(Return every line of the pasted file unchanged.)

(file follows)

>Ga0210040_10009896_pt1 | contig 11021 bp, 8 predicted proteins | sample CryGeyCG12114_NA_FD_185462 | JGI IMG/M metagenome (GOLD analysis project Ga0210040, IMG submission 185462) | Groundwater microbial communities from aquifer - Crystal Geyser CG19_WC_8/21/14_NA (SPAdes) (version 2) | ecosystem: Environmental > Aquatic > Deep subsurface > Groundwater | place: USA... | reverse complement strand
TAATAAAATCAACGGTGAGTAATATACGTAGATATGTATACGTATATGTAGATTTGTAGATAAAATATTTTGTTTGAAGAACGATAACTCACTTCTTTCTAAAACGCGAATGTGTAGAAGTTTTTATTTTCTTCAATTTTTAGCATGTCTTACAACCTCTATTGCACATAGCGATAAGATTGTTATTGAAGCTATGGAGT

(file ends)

>Ga0210040_10009896_pt1 | contig 11021 bp, 8 predicted proteins | sample CryGeyCG12114_NA_FD_185462 | JGI IMG/M metagenome (GOLD analysis project Ga0210040, IMG submission 185462) | Groundwater microbial communities from aquifer - Crystal Geyser CG19_WC_8/21/14_NA (SPAdes) (version 2) | ecosystem: Environmental > Aquatic > Deep subsurface > Groundwater | place: USA... | reverse complement strand
TAATAAAATCAACGGTGAGTAATATACGTAGATATGTATACGTATATGTAGATTTGTAGATAAAATATTTTGTTTGAAGAACGATAACTCACTTCTTTCTAAAACGCGAATGTGTAGAAGTTTTTATTTTCTTCAATTTTTAGCATGTCTTACAACCTCTATTGCACATAGCGATAAGATTGTTATTGAAGCTATGGAGT